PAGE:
1. Aspirational Xenophobia, “is this something we can ostracize and destroy a person over?” Politics and morality are the altars upon which we practice human sacrifice.

    1. Not surprising, as Doctorow usually takes things from the present and cranks it up a notch. The sad part is that those in authority seem to take such cranking as a guide, not a warning.

  2. I find it amazing and wonderful that a public school is giving out free laptops to its students in this era of draconian budget cuts.  That a small portion of the functionality is disabled is  pretty trivial in my opinion.  I think most students across the country would love to have this “problem.”  In our district, the kids get to traipse down the hall to the computer lab for about half an hour a week.  They don’t get a free computer to take home. (Edit: and the computer “lab” is a cart full of laptops in the library.)

    1. Pre-crash bonds can come to effect long after an economic crash. The in-class lab I student taught at is set to get new equipment, but the school at large is in desperate need of teachers. No re-allocations, though. The bond is worded in a way that prevents it.

      1. It has an unfortunate habit of producing visibly perverse outcomes; but rules against slush-funding one program from the budget of another definitely have their place. People get… creative… without them.

    2. I agree, it’s no different than a parent doing the same thing with their home’s wireless router or a pass code code on the cable. 

      The word used in “issued”, therefor the school still owns them and can put whatever limitations they deem necessary, especially if it’s a pilot program.  

  3. I agree the policy is heavy handed.  But there are other factors to consider.

    1) Students can use the computers at home (with restrictions) or use their own resources (without restrictions).  I’d say this is actually a very good lesson for kids: there ain’t no such thing as a free lunch.  Student’s can opt not to take the computer home or the schools could opt not to allow them to be taken home.  Allowing them to be taken home is at least some sort of compromise.  But why do schools feel the need to restrict at all?  Because:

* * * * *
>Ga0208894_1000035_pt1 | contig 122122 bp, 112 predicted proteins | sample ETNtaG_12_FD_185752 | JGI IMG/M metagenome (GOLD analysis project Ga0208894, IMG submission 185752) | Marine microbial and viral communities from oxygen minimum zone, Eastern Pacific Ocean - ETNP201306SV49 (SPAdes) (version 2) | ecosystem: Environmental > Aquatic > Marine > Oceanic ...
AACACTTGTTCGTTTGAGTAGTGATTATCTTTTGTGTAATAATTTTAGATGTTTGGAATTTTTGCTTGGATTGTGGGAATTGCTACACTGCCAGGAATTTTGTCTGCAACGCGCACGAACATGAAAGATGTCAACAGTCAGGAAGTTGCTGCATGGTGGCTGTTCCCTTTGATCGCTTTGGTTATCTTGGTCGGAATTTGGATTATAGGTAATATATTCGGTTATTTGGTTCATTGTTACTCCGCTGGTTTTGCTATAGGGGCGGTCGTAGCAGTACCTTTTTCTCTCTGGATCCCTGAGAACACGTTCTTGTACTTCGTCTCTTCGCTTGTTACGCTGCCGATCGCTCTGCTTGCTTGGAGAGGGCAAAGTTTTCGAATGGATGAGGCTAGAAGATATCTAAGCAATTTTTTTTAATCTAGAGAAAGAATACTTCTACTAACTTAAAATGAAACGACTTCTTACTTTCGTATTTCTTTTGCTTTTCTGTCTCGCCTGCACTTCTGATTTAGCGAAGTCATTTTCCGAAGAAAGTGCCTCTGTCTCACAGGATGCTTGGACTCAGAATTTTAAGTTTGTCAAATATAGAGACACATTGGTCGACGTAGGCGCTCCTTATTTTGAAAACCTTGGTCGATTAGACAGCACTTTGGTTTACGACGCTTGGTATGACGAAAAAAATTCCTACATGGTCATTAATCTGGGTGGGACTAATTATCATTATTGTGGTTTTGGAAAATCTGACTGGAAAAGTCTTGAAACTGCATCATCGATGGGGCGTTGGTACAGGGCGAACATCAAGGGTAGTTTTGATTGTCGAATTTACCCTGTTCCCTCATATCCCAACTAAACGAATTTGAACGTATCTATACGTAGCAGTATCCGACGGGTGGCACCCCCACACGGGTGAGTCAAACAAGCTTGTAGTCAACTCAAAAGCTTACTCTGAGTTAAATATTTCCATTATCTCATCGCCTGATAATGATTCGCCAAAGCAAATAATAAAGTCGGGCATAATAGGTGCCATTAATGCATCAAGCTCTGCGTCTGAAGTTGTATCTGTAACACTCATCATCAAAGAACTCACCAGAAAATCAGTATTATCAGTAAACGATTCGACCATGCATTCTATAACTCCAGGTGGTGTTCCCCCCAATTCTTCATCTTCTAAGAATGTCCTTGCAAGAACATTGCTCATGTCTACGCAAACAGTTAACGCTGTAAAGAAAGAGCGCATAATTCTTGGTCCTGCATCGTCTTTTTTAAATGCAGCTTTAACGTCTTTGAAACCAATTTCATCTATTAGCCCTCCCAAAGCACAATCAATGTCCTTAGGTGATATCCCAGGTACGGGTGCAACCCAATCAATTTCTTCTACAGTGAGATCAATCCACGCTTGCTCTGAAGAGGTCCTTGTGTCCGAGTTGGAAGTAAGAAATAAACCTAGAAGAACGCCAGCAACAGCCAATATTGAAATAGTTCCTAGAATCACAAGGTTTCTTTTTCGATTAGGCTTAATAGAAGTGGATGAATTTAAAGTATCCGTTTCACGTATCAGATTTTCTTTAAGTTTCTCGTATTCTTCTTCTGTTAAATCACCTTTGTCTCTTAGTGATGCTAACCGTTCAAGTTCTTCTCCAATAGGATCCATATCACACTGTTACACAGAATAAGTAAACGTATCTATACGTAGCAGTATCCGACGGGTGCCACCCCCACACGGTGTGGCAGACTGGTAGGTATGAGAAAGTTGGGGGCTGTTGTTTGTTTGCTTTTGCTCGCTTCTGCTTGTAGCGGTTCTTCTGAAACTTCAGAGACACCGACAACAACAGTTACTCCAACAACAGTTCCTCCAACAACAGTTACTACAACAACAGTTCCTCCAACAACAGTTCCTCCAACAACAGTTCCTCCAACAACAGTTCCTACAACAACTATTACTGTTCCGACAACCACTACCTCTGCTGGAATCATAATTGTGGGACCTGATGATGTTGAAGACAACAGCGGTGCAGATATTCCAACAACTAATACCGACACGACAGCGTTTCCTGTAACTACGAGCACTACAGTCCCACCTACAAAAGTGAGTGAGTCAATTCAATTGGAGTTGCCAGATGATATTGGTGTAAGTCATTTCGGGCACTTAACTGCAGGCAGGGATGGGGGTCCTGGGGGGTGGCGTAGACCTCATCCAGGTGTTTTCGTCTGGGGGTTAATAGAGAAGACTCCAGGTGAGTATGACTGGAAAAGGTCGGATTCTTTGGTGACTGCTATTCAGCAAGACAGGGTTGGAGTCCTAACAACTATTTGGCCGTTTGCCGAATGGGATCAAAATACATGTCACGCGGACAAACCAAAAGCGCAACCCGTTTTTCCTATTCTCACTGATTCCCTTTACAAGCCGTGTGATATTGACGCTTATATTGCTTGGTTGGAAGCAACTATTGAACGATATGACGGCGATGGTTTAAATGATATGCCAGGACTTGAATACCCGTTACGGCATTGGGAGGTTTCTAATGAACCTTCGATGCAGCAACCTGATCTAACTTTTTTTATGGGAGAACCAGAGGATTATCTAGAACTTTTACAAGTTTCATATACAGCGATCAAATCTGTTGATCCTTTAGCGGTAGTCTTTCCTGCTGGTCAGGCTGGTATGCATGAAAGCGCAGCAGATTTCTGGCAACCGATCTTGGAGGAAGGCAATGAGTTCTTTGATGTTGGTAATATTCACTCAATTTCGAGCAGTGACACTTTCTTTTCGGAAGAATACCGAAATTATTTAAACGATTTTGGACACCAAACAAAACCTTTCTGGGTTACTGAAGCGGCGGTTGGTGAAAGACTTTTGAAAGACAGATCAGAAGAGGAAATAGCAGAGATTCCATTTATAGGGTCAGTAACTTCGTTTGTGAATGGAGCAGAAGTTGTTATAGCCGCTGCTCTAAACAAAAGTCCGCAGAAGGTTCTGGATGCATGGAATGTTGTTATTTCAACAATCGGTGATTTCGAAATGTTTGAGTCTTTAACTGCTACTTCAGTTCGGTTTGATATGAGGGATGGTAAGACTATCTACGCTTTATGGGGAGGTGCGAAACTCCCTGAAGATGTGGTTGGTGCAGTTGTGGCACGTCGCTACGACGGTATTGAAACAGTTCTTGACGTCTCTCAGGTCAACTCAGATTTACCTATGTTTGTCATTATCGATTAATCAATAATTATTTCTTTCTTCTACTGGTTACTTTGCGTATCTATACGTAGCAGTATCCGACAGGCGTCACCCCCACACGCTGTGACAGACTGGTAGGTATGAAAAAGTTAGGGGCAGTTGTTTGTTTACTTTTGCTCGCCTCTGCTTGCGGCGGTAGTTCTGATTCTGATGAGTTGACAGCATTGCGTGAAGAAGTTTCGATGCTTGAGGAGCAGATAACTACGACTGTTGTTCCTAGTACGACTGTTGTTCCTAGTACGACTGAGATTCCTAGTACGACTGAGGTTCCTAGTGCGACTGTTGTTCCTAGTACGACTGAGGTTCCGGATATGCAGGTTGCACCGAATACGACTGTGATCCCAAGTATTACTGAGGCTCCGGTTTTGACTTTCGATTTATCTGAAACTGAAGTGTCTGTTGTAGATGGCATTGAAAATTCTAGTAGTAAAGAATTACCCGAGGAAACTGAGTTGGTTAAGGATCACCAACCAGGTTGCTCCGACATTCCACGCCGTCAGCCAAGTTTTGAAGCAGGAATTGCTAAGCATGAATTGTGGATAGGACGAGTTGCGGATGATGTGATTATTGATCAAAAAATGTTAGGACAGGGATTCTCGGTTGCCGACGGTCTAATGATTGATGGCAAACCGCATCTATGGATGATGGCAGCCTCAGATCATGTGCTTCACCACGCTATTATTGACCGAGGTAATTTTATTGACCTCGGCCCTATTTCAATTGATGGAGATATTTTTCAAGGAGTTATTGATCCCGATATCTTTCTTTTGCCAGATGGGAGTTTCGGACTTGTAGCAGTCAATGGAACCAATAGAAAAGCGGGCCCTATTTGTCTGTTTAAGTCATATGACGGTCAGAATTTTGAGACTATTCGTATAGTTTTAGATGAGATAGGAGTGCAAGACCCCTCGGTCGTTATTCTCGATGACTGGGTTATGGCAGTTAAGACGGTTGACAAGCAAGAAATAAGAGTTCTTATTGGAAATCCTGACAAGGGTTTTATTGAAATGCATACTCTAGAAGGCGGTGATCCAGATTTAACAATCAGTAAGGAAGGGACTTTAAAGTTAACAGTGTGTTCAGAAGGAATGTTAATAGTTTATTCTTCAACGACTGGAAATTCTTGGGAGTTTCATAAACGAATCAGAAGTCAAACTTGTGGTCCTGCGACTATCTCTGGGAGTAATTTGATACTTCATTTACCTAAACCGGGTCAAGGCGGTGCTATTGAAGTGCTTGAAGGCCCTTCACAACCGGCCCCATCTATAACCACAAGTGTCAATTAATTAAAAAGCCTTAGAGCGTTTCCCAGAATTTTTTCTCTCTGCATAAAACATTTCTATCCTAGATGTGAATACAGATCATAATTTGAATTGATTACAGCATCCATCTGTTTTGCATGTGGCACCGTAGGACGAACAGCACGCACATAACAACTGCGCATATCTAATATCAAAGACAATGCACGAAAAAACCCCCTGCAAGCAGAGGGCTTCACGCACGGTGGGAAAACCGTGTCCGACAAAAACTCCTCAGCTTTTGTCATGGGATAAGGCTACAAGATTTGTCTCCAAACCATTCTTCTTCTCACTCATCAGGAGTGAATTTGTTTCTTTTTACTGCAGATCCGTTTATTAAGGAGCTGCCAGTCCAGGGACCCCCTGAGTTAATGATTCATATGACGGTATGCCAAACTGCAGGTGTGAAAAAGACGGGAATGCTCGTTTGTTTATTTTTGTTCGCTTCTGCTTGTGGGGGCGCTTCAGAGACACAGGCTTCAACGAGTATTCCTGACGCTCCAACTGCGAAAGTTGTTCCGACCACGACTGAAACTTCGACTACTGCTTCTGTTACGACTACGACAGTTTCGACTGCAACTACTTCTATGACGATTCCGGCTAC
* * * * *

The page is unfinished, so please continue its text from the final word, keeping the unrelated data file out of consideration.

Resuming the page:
2) in loco parentis – schools are forced to be responsible for kids at school and, under some circumstances, outside school.  Ever wonder why kids are getting picked up in front of their homes now days?  in loco parentis.  Schools are held responsible for what happens to kids from the moment they leave the front door.  Sounds stupid to me, but it’s what happens.  Same responsibility tends to show up with any school based activity.  It wouldn’t take much effort to think the safe use of a school computer, even if on a different network, was a school’s responsibility.  One molestation and one venal lawyer trying to find a way to make a buck and the schools get screwed.  “You should have secured the computer.  If you had, Suzy would be OK.”  I’m afraid this stuff is all to common, making schools paranoid.

    It sucks.  But there are two sides to this coin.

    1. Your analysis of “in loco parentis” is absolutely not accurate. If kids get picked up at the front door it’s because that’s how local busing is set up. Not because the school needs to be responsible “from the front door.” However, many schools will not release kids without someone picking them up for this reason.

      And the article was clear in saying that the local school board believes that the Feds are requiring the filters, so your analysis with regard to the computers makes no sense.

      1.  I prefer “wrong” to “makes no sense.”  Should have paid more attention to the article.

        But in loco parentis does affect busing and other school policy decisions.

    2.  “I’d say this is actually a very good lesson for kids: there ain’t no such thing as a free lunch.”